By Peter Nurse
Investing.com — Oil prices rebounded sharply Tuesday, with relaxing Chinese Covid restrictions easing demand concerns while OPEC warned about the difficulty in replacing Russian crude.
By 9:05 AM ET (1305 GMT), futures traded 3.8% higher at $97.83 a barrel, while the contract rose 4% to $102.38 a barrel. Both benchmarks dropped around 4% on Monday, after recording last week their second consecutive losing week.
U.S. were up 2.2% at $3.0708 a gallon.
China’s zero-tolerance approach to Covid-19 has raised concerns about a hit to demand from the world’s largest importer of crude, with its financial hub, Shanghai, fighting the country’s worst outbreak since the virus first emerged in Wuhan in late 2019, locking down its entire population of 25 million.
OPEC cut its forecast for growth in world oil demand in 2022 in its monthly report earlier Tuesday, saying world demand would rise by 3.67 million barrels per day in 2022, down from 4.15 million barrels at its previous forecast.
However, news that the critically important Chinese region has begun easing movement curbs for some residents has buoyed the market.
The Organization of the Petroleum Exporting Countries warned that losses from Russian sources due to sanctions could be as much as seven million barrels per day, adding that the volume will be “impossible” to replace.
This follows a meeting between OPEC and European Union officials, with the EU currently discussing the potential for an oil embargo on Russia in the wake of its invasion of Ukraine and subsequent allegations of atrocities by Russian troops on Ukrainian civilians.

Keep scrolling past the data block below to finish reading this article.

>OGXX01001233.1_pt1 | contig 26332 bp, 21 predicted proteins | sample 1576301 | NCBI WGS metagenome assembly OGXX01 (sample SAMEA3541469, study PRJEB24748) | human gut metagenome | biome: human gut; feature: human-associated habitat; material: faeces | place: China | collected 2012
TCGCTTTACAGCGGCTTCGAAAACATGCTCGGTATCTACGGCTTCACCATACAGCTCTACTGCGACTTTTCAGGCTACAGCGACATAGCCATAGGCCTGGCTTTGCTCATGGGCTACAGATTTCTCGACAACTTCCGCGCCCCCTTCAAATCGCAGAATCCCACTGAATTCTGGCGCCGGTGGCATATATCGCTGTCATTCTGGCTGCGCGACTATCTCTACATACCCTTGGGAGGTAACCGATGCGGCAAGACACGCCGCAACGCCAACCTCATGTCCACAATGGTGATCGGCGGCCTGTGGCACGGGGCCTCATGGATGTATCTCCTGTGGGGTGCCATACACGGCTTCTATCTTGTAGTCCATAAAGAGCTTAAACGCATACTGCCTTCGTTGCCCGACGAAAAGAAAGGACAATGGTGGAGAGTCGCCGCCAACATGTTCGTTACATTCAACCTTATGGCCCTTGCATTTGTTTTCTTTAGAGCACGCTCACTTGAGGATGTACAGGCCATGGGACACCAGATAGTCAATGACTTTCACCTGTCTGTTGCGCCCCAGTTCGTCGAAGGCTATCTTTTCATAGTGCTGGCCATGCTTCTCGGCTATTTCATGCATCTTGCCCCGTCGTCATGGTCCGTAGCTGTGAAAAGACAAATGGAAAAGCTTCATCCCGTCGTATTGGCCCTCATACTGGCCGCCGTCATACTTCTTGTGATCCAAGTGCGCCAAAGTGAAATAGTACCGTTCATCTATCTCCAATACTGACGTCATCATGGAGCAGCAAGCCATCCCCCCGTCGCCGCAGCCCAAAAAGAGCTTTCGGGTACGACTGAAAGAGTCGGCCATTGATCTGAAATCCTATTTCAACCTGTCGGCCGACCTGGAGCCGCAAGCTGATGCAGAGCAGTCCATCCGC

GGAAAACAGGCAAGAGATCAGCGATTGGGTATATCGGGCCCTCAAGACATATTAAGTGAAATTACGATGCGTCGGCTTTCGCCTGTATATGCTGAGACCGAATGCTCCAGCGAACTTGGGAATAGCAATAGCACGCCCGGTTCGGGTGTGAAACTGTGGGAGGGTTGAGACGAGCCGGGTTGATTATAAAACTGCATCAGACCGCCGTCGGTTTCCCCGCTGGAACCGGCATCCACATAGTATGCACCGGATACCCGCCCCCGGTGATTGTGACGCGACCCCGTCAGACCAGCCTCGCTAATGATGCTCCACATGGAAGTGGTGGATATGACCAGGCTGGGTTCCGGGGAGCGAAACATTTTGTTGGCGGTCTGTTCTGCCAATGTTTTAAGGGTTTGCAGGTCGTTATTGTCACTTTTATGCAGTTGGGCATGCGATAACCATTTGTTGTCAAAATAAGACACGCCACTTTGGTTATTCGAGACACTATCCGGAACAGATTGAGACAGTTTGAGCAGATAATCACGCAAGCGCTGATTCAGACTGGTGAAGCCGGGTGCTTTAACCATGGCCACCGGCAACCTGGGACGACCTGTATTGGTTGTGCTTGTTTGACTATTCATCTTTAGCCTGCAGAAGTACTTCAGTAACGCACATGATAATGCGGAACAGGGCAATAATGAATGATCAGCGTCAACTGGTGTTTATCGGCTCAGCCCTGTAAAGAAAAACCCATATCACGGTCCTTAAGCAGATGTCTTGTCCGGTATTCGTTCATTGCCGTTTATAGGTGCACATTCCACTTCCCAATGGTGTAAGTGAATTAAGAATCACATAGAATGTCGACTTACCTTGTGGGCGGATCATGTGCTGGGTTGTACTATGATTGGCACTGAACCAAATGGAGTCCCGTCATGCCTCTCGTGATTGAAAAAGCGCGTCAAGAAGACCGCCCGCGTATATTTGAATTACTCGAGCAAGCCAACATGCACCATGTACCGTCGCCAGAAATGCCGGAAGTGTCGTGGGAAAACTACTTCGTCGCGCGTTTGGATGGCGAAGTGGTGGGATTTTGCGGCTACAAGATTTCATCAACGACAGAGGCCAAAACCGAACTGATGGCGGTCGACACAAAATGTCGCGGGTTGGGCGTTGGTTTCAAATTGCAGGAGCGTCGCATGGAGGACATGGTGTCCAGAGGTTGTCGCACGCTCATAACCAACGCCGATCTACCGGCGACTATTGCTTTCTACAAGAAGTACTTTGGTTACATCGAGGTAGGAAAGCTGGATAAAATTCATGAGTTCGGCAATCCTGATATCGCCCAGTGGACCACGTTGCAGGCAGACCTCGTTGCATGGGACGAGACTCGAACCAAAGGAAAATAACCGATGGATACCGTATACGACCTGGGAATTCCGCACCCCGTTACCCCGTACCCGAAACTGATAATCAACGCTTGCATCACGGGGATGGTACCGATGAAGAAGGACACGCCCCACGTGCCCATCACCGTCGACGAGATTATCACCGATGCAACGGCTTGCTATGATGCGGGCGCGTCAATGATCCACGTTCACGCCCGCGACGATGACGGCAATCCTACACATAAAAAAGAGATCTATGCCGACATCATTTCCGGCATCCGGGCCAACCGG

“An escalation could push the EU towards banning Russian oil, which would potentially see a significant tightening up in the market,” said analysts at ING, in a note. “There are unconfirmed reports about the use of chemical weapons in Mariupol. If confirmed, this would only put further pressure on the EU to target Russian oil imports.”
The gains have been slightly reduced following the release of the latest U.S. , which surged 1.2% in March, the biggest monthly gain since September 2005.
This has largely cemented the case for a 50 basis points interest rate hike from the Federal Reserve next month, providing support for the dollar, to the detriment of commodity markets denominated in the U.S. currency.
Both crude benchmarks recorded their second consecutive lower week last week, pressured by the news that International Energy Agency member countries agreed to release 60 million barrels of crude from their emergency reserves, adding to the 180 million barrel release the U.S. announced in March.
OPEC will update its forecasts for global supply and demand in its monthly report, the U.S. will release its Short-Term Energy Outlook, while the will report its weekly estimate for U.S. crude stocks.